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Re: Programmable state-machines in CSS proposal

From: Brian Kardell <bkardell@gmail.com>
Date: Wed, 30 Jan 2013 10:28:05 -0500
Message-ID: <CADC=+jfoLL=KvWRd9_a+6RgVtSU5kje76VgEeBoFVaMRmUjGOA@mail.gmail.com>
To: Clint Hill <clint.hill@gmail.com>
Cc: www-style list <www-style@w3.org>, Bobby Mozumder <mozumder@futureclaw.com>
Quick note: bess was a poc clint and I did a few years ago at work which we
just recently got cleared to move to open source...it isn't currently in a
great state as we are still in the process of refactoring out of concepts
from the work code.

Brian Kardell :: @briankardell :: hitchjs.com
On Jan 30, 2013 10:20 AM, "Clint Hill" <clint.hill@gmail.com> wrote:

> Bobby: This is something that Brian and I have wanted to tackle as well.
> We created a project called Behavior Stylesheets nicknamed "bess"[1]. This
> library provides nearly exactly the feature you describe here but with a
> different approach in the syntax (targeting is done via selector functions
> in properties). We would love for you to take a look and give us some
> feedback. A related project that we have is called Hitch where we look to
> extend the ability of CSS and provide the author the ability to do things
> with CSS that aren't achievable in it's native implementations[2]. Our
> ultimate goal is to move these two projects into a unified system.
>
> We'd really love to get some feedback about these projects.
>
> [1]https://github.com/bkardell/bess
> [2]http://hitchjs.com/
>
> From: Bobby Mozumder <mozumder@futureclaw.com>
> Date: Tuesday, January 29, 2013 5:59 PM
> To: www-style list <www-style@w3.org>
> Subject: Programmable state-machines in CSS proposal
> Resent-From: <www-style@w3.org>
> Resent-Date: Wed, 30 Jan 2013 10:51:37 +0000
>
> Hi,
>
> A problem I've been dealing with in design is that the pseudo-class
> selector :hover signals a state of an element, and that element is the only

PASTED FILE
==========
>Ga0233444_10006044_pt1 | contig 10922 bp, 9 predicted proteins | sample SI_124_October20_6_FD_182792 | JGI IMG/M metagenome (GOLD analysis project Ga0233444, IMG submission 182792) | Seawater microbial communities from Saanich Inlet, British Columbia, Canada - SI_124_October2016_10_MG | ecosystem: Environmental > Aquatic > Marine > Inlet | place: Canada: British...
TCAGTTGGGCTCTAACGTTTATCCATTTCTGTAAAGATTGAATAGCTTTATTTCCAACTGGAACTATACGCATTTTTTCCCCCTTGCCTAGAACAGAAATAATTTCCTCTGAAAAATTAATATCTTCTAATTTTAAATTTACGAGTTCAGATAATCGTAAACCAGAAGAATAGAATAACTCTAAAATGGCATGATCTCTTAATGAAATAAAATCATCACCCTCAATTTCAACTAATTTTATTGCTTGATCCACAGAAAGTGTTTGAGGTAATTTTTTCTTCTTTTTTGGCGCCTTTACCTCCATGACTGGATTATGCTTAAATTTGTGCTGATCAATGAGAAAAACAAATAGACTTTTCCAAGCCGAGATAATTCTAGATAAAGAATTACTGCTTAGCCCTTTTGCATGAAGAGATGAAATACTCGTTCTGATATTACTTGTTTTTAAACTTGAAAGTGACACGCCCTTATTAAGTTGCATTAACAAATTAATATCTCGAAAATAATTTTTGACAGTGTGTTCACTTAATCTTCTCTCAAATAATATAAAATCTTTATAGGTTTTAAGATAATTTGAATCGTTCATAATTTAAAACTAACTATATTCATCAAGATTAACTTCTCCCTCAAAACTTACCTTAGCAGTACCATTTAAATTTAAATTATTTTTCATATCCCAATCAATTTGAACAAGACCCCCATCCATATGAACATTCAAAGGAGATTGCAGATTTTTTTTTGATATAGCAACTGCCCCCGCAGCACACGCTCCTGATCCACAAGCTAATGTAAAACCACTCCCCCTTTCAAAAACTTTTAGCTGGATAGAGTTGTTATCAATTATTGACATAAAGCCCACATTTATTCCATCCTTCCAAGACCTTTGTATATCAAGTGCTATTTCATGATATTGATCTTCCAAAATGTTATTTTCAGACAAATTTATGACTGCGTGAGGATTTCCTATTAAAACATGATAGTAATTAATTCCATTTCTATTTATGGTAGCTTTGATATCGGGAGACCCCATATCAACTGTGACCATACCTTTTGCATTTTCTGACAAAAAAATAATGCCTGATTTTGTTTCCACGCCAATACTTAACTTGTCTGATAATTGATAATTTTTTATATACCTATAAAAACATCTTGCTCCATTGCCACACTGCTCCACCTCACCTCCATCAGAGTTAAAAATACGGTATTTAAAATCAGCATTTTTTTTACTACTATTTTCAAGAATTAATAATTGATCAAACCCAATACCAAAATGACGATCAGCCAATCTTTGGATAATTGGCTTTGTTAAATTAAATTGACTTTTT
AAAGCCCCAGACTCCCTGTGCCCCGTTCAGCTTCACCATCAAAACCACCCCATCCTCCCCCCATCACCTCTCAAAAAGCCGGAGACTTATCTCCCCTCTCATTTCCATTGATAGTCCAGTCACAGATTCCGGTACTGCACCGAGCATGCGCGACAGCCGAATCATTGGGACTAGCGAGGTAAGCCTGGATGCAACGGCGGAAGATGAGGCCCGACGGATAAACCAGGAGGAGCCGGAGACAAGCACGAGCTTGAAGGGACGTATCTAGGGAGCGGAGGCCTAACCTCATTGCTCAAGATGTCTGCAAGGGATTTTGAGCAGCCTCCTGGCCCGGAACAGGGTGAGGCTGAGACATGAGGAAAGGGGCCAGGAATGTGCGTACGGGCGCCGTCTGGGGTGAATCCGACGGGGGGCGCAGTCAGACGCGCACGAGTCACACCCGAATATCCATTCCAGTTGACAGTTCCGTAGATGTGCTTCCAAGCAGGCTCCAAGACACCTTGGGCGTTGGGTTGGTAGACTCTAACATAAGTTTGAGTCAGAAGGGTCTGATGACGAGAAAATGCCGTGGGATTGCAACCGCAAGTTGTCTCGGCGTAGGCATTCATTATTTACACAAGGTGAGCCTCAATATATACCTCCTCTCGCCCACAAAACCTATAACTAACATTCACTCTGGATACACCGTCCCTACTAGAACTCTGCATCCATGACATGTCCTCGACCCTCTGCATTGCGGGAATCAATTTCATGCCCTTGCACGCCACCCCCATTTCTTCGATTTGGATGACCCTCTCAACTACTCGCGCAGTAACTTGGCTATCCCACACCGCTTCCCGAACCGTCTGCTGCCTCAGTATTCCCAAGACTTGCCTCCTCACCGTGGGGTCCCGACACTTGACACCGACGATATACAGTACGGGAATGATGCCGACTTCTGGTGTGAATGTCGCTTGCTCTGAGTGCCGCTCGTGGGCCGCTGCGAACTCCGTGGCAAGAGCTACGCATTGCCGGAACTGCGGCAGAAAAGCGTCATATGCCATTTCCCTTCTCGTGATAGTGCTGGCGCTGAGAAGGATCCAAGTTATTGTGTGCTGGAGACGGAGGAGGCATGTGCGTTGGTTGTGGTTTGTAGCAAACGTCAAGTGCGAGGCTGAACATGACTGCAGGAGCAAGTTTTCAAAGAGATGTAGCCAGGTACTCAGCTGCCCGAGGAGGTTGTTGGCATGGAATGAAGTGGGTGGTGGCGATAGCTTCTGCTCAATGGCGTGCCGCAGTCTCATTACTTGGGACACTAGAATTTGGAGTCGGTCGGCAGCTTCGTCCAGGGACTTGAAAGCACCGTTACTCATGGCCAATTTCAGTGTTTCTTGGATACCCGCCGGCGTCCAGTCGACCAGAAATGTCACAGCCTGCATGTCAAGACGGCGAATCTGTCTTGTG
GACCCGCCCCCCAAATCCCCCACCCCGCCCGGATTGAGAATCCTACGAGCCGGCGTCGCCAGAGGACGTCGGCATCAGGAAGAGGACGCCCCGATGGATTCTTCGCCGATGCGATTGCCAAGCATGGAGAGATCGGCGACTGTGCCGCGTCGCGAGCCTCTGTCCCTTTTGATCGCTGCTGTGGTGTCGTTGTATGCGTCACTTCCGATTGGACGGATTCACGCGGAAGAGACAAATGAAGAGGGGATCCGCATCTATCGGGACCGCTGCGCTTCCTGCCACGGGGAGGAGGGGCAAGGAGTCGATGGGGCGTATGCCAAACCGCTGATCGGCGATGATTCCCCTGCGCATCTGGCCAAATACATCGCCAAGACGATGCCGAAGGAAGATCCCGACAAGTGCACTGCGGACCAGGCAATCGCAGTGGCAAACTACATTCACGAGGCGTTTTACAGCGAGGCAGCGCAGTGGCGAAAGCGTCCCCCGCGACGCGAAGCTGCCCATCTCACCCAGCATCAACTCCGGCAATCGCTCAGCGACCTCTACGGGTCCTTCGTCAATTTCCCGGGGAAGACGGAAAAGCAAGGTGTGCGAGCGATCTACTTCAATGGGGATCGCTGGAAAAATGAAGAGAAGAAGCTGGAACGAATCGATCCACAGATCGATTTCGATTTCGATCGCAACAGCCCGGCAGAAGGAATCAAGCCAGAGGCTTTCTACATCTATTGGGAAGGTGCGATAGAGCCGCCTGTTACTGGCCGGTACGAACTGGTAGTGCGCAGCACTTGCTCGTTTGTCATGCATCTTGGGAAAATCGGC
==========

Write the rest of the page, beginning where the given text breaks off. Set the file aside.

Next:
> object that style can be applied to.
>
> For example, i can only affect the element that :hover applies to:
>
> #myImage {
>  color: #000000 ;
> }
>
>  #myImage:hover {
>  color: #fffff;
> }
>
>
> I can't apply it to affect another completely separate element:
>
> #myImage -->  #myOtherImage {
>  color: #000000 ;
> }
> #myImage:hover -->  #myOtherImage {
>  color: #fffff;
> }
>
> I would need to Javascript for this to happen.
>
> This leads me to think that :hover should be a state definition instead of
> a pseudo-class.  Which leads me to think that CSS should include state
> definitions in general.
>
> So, what's everyone's thoughts on separating state from style element, and
> implementing a programmable state machine as part of CSS?  (I have a
> hardware background so I speak in terms of state machines..)
>
> A lot of jQuery scripts are based around elements affecting other
> elements, for example, interactive elements that affect style of other
> elements like scrollbars, graphs, buttons, etc..
>
> Being able to measure state of one element and have it affect another
> element would be tremendously useful in reducing all this jQuery scripting.
>  Having CSS implement a state machine as part of its syntax would pretty
> much make it programmable.  The state machine would test not just for
> :hover pseudo-class, but for any CSS property, or each element could define
> its own properties.  This really needs programmable variables for it to
> work.
>
> As a rough guideline start (that's very broken), the syntax would be along
> the lines of:
>
>  [element] { condition } --> [element] { newProperty }
>
> The :hover pseudo-class should be a state property instead, and the above
> example should actually be:
>
> #myImage { mouse != hover } --> #myOtherImage {
>  color: #000000 ;
> }
> #myImage { mouse == hover } --> #myOtherImage {
>  color: #fffff;
> }
>
> Couple of other examples:
>
> - Click on/off
>
> #myImage{ mouse == click } && #myOtherImage{ visibility == visible } -->
> #myOtherImage {
>   visibility:hidden;
> }
> #myImage { mouse == click} && #myOtherImage { visibility == hidden } -->
> #myOtherImage {
>  visibility:visible;
> }
>
> - Animation  (assuming some default timer)
>
> #myImage { opacity < 1 } --> #myImage {
>   opacity: #myImage{opacity} + ..01;
> }
>
> Anyways, a programmable CSS system is needed, as I fear Javascript is too
> slow & power inefficient to handle complex interaction with high frame
> rates for upcoming high complexity app-sites.  I could do everything with
> Javascript/Jquery, but frame rates would be much slower while consuming
> more power than if the browser could be programmed through CSS.
>
> -bobby
> ---
> Bobby Mozumder
> Editor-in-Chief
> FutureClaw Magazine
> mozumder@futureclaw.com
> 1-240-745-5287
> www.futureclaw.com
> www.twitter.com/futureclaw
>
>
Received on Wednesday, 30 January 2013 15:28:37 GMT

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